Pediatrics |

Asthma2Art: Children Express Through Art Their Feelings About Living With Asthma FREE TO VIEW

Mary Hart, RRT; Erika Diaz, RRT; Araceli Sanchez, RRT
Author and Funding Information

UTHSCSA, San Antonio, TX

Chest. 2015;148(4_MeetingAbstracts):782A. doi:10.1378/chest.2269623
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SESSION TITLE: Pediatrics Posters

SESSION TYPE: Original Investigation Poster

PRESENTED ON: Wednesday, October 28, 2015 at 01:30 PM - 02:30 PM

PURPOSE: Nine people die each day from asthma. It cannot be cured but it can be controlled. In San Antonio, students are absent from school due to asthma symptoms and are not meeting their full potential and performance. To provide asthma education, this program was started at five elementary schools in San Antonio with a high prevalence of asthma. In addition to asthma education, the children created pieces of artwork expressing their feelings about how asthma affects their lives. The program expanded to include school staff focusing on creating asthma friendly classrooms and gaining family support.

METHODS: The school nurse identified 60 students diagnosed with asthma between ages 5 - 11. Parents consented for the children to participate. National Asthma Education Prevention Program Guidelines were followed to develop a training program where students rotated through three fifteen minute sessions. Training included: signs and symptoms, triggers, action plans, and medications. Students interacted with the educators and performed hands-on demonstrations. Teachers were asked to complete a classroom evaluation survey that identified asthma triggers. Afterwards, they participated in asthma training learning about warning signs of asthma and how to improve their classroom environment. Students were asked to work with their art teacher and parents to create artwork describing how it feels to live with asthma which was then judged by local artists. Winning pieces of art with a description from the child were displayed in a calendar to be used to promote asthma awareness in the school, home, and community.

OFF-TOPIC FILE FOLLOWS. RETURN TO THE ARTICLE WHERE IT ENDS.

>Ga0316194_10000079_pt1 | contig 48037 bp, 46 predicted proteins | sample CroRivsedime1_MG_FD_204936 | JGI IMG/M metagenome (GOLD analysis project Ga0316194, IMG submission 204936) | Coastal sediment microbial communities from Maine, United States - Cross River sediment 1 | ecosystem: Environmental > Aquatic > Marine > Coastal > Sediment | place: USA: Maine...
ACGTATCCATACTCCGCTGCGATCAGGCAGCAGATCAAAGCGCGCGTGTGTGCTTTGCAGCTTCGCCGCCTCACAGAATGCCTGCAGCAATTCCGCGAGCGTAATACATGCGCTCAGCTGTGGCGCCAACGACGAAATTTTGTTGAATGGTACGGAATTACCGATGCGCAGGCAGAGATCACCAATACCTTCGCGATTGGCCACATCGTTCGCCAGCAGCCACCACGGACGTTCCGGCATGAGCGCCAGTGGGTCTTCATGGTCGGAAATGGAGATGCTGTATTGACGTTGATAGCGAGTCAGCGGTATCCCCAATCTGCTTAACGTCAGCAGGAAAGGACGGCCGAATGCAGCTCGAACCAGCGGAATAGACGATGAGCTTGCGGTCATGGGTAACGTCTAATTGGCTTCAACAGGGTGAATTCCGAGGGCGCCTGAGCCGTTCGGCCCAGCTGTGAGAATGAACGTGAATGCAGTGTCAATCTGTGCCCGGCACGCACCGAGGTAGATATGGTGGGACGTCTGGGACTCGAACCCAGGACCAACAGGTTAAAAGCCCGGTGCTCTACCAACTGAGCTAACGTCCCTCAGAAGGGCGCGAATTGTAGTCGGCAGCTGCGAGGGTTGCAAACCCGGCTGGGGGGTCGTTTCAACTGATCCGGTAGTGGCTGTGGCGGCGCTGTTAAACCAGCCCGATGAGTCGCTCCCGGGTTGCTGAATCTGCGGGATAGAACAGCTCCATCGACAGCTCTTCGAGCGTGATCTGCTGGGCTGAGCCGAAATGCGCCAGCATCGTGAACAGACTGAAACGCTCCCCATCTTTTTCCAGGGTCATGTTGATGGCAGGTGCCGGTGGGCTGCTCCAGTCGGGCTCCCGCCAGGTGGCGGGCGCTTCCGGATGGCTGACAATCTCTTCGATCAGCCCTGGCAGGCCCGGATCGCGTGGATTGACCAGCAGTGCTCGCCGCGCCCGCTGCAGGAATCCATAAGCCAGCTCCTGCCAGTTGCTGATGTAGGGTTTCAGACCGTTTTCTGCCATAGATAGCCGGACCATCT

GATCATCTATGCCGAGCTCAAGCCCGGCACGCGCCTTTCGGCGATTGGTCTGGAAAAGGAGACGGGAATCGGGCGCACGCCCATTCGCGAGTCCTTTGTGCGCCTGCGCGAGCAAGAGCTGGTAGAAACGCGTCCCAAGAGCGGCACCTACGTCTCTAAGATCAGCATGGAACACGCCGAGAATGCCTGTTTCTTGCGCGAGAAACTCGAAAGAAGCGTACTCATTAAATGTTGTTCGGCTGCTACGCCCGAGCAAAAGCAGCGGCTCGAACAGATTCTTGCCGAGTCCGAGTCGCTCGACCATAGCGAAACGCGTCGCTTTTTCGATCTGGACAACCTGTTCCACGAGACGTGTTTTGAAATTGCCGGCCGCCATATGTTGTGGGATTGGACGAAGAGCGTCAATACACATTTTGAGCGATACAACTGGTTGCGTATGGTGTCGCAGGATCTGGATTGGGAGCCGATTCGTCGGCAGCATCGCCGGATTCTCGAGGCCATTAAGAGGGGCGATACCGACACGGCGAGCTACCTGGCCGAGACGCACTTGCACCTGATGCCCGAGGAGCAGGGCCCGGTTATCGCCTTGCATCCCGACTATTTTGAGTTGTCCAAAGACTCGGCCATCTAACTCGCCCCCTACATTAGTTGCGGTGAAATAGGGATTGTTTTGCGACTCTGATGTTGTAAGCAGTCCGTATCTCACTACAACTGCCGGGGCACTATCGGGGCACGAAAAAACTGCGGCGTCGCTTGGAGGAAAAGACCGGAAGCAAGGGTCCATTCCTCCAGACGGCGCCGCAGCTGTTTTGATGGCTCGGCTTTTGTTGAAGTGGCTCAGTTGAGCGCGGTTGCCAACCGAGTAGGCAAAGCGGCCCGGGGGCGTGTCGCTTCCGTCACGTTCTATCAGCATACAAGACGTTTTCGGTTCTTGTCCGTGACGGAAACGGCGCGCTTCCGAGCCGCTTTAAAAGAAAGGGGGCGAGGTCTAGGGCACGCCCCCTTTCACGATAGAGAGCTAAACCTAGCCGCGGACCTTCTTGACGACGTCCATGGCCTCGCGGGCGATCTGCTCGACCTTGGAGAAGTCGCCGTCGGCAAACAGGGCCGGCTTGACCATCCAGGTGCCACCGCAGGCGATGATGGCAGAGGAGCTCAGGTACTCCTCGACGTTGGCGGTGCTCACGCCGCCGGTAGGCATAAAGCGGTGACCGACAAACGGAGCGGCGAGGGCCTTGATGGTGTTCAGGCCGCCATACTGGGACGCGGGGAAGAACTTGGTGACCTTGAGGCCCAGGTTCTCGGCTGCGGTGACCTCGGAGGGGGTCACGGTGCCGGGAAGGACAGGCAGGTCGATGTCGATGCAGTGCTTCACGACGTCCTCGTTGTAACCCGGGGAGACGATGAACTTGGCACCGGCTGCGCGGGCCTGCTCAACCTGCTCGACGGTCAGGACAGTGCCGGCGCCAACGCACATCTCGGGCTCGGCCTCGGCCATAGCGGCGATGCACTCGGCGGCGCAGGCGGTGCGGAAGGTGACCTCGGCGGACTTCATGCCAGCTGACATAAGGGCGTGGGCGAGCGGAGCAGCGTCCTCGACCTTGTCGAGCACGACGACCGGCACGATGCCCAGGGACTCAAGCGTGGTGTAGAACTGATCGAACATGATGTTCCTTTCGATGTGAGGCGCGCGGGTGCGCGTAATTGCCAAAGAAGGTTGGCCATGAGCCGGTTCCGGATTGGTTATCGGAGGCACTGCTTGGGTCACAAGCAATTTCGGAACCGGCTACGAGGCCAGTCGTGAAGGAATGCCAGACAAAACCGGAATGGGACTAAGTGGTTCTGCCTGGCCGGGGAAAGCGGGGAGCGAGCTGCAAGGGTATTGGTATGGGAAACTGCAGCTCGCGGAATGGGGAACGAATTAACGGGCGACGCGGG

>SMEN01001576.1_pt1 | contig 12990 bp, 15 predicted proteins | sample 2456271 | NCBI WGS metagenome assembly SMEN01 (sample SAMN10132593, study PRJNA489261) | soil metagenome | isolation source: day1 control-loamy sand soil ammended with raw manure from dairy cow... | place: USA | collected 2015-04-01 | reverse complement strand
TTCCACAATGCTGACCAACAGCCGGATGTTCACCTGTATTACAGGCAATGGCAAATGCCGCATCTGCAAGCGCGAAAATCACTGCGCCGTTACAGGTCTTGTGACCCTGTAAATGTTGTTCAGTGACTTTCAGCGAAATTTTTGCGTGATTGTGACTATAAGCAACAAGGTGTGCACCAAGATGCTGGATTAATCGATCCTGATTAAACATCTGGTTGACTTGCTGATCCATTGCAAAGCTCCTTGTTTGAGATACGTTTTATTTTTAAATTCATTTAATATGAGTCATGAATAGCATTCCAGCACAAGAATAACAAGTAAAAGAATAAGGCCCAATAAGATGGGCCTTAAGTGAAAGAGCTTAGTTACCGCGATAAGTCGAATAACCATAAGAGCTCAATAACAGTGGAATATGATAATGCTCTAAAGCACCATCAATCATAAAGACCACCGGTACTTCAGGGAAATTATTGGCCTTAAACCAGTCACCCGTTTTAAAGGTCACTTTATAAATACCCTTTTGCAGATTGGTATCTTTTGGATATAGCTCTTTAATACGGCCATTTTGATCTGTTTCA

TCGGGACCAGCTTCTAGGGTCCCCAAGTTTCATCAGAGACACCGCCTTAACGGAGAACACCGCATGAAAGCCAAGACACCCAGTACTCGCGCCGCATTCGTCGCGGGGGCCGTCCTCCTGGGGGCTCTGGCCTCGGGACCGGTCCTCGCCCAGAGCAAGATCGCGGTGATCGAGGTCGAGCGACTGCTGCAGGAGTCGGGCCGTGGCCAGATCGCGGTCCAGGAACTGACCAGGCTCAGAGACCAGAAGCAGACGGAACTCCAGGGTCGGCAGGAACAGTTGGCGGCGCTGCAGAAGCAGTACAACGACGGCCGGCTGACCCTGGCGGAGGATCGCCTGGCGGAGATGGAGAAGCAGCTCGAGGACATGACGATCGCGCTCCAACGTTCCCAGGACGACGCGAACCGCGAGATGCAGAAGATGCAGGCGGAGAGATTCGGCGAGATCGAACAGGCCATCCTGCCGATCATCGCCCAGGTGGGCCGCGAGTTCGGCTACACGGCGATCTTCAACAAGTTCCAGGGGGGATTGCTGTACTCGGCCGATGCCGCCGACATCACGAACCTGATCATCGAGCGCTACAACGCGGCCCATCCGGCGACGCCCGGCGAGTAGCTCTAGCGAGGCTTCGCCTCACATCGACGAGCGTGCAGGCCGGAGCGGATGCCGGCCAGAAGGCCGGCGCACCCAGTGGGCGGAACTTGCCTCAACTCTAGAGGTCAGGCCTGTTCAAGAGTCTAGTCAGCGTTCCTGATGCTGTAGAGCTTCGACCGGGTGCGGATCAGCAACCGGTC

RESULTS: Sixty students participated in the education. At the end of the training they were able to identify their triggers, asthma signs and symptoms and demonstrate how to use their inhaler correctly. 26 took part in creating artwork which was judged by local artists and displalyed in a calendar to be used for asthma awareness. Winners were recognized during an Asthma2Art celebration. All of the teachers completed the classroom survey identifying triggers. 50 members of the school staff attended the program. The school made changes in their classrooms and library after learning more about asthma friendly classrooms.

CONCLUSIONS: The calendar will serve as a constant reminder of how essential it is to manage asthma. Final results will be determined upon completion of this project that includes additional schools.

CLINICAL IMPLICATIONS: Asthma2Art can help decrease asthma exacerbations at school.

DISCLOSURE: Mary Hart: Consultant fee, speaker bureau, advisory committee, etc.: Monaghan Medicdal Corporation Speaker's Bureau, Grant monies (from sources other than industry): Grant from EPA Erika Diaz: University grant monies: Community Service Learning Grant Araceli Sanchez: University grant monies: Community Service Learning Grant

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